INTERVIEWS, REVIEWS & RELATED ARTICLES
"Craft is what enables you to be successful
when you're not inspired." - Brian Eno
Open OCTOBER 21, 2009 - by Michael Barnett
SERPENTINE GALLERY POETRY MARATHON
The Serpentine Gallery's Poetry Marathon, held in London's Kensington Gardens last week, brought together famous names in art and poetry for an entertaining if incoherent weekend.
Listening to poets read poetry - especially their own - is a hit-and-miss experience. Listening to artists, sculptors and actors read their own verse should logically only lower the hit rate.
However, not much about the Serpentine Gallery's Poetry Marathon was logical.
Held on October 17 and 18 in a semi-sheltered temporary structure in London's Kensington Gardens, it smacked of being two months too late. What would be more British than lazing around a park half-dressed in midsummer, leaning against a tree imbibing Pimm's and poems?
And yet the bracing autumnal breeze seemed somehow appropriate. There is something stoical about the idea of exhausting an entire October weekend at an endurance event, encircled only by a three-quarter length glass wall and an aluminium roof - to all intents and purposes, outside. It focuses the mind.
The event has evolved over its previous three years from an Interview Marathon, to an Experiment Marathon, to a Manifesto Marathon. Timed to coincide with the Frieze Art Fair, this year's iteration was conceived as a continuation of "the long and vivid history of exchange between artists and poets", according to the gallery's literature.
As an exemplar it cites John Ashbery, who appeared remotely on the first day in a film by Artforum editor Tim Griffin. He joined other impressive poetic names on the programme such as Don Paterson, who was this year's Forward prize winner, and poet Geoffrey Hill, who can without equivocation be called canonical.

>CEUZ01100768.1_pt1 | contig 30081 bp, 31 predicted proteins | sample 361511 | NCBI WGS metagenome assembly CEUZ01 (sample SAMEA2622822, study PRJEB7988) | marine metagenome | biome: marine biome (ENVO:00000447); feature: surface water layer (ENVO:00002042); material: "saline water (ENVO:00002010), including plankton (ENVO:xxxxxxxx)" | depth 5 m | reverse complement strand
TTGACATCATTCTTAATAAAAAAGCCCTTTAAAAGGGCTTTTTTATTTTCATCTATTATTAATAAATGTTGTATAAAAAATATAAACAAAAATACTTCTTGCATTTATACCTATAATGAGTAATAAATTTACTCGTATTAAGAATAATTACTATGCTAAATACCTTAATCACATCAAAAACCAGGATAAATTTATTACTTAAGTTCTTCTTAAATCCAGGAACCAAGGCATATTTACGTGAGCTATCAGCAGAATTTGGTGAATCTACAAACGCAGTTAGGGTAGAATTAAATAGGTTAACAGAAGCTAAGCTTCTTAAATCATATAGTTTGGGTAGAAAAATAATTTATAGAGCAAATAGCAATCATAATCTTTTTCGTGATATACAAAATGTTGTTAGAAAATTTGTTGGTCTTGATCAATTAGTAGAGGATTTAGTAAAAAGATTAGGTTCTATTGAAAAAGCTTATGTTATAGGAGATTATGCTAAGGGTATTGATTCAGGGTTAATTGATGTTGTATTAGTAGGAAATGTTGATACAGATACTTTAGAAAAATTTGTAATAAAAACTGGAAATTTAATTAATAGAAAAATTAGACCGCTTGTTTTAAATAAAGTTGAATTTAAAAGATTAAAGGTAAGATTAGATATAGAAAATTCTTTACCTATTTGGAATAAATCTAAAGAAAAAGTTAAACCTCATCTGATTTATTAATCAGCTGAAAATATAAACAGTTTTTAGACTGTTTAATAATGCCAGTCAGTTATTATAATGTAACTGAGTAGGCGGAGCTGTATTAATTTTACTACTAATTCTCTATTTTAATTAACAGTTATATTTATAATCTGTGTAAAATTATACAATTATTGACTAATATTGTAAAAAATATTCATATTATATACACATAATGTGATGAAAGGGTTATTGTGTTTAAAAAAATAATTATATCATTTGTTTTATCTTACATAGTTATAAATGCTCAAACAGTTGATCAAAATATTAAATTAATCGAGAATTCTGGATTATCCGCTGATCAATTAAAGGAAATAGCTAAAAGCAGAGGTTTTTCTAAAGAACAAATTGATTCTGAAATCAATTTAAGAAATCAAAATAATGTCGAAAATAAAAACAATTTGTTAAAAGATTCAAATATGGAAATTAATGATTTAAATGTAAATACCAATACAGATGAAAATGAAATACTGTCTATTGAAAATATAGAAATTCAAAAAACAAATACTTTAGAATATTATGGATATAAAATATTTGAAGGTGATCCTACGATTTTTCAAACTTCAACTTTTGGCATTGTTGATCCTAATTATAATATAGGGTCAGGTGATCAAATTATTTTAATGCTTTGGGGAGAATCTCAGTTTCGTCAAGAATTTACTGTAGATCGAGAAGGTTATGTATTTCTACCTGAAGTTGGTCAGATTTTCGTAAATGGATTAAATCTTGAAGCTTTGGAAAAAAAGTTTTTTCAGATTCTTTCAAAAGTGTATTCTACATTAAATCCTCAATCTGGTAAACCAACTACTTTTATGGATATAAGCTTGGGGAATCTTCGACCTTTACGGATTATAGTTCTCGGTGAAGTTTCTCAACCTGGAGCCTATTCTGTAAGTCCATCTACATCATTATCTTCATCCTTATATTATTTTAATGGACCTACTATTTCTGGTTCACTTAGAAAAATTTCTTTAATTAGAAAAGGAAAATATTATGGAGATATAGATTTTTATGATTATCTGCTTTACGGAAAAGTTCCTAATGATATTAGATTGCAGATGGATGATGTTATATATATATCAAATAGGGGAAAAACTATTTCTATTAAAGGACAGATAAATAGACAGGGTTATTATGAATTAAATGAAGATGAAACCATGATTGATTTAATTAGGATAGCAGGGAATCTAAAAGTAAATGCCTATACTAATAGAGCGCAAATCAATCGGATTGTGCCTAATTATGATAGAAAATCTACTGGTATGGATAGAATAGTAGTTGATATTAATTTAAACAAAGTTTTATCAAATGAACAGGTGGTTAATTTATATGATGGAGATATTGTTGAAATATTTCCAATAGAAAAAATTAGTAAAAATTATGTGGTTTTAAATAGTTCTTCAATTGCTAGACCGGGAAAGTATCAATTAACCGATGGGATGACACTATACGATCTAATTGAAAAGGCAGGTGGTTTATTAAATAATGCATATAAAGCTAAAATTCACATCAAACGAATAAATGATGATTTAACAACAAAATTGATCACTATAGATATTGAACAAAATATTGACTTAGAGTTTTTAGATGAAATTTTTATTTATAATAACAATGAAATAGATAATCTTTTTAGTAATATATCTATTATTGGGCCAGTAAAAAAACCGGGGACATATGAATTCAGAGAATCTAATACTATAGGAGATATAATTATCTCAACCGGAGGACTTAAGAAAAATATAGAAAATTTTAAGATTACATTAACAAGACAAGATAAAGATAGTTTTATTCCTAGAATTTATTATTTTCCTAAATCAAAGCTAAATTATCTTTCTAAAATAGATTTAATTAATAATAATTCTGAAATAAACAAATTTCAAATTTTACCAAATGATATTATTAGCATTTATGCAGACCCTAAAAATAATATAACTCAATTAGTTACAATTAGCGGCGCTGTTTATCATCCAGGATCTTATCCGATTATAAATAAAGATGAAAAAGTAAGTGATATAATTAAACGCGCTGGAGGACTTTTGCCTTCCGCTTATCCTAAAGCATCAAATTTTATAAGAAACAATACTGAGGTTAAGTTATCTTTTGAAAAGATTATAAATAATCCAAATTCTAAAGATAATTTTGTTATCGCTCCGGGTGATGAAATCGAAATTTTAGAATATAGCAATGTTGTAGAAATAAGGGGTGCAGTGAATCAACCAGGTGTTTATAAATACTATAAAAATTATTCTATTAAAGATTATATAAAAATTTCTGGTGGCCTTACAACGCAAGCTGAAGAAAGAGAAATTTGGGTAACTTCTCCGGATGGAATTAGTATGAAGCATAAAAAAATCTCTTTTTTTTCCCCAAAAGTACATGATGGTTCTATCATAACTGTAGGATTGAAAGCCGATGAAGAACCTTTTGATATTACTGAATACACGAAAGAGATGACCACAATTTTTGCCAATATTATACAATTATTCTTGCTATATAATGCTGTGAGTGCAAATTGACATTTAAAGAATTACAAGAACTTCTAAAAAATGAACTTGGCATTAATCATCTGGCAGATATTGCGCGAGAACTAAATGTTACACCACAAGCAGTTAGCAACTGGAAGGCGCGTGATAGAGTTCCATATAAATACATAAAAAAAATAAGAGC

With the organisers seeming to favour the Expressionist and avant garde, however, it should be no surprise that they were joined by apparent anomalies like artist Tracey Emin and music producer Brian Eno.
We arrived as Henry Blofeld, Radio 4's voice of cricket, compared the rhythms of sport with those of verse in an interview with novelist Tom McCarthy. They were immediately followed by readings from performance artist John Giorno - "another legendary figure" on the line-up although it also notes that his best-known performance involved him sleeping for five hours while Andy Warhol filmed him.
His rhapsodic meditations on dead friends and a life fully lived flowed with quasi-liturgical cadence, though they depended wholly for their music on the passion of the performer. This was in contrast to James Fenton and Nick Laird, each of whom appeared shortly afterwards.
One a former Oxford Professor of Poetry, the other one half of literature's version of Brangelina (Laird is married to White Teeth novelist Zadie Smith), both showed that verse need only be driven by rhythms already latent in its forms.
Laird's reading of Lipstick from his 2007 collection On Purpose, his Ulster drawl turning intently monotone as he inhabited the voice of a soldier surreally happening upon made-up corpses in the Bergen-Belsen death camp, was Open's highlight.
It speaks to the variety of the contributors that the masochists who braved the cold and came out seemed to stay, and enjoy the experience. Likewise, putting the poems of Tracey Emin and Brian Eno on the same bill as those of Geoffrey Hill perhaps makes up in entertainment for what it costs in coherence.
But had the event been used instead to showcase art and poetry informed and inspired by one another, the brief of highlighting that "exchange" might have been served somewhat better.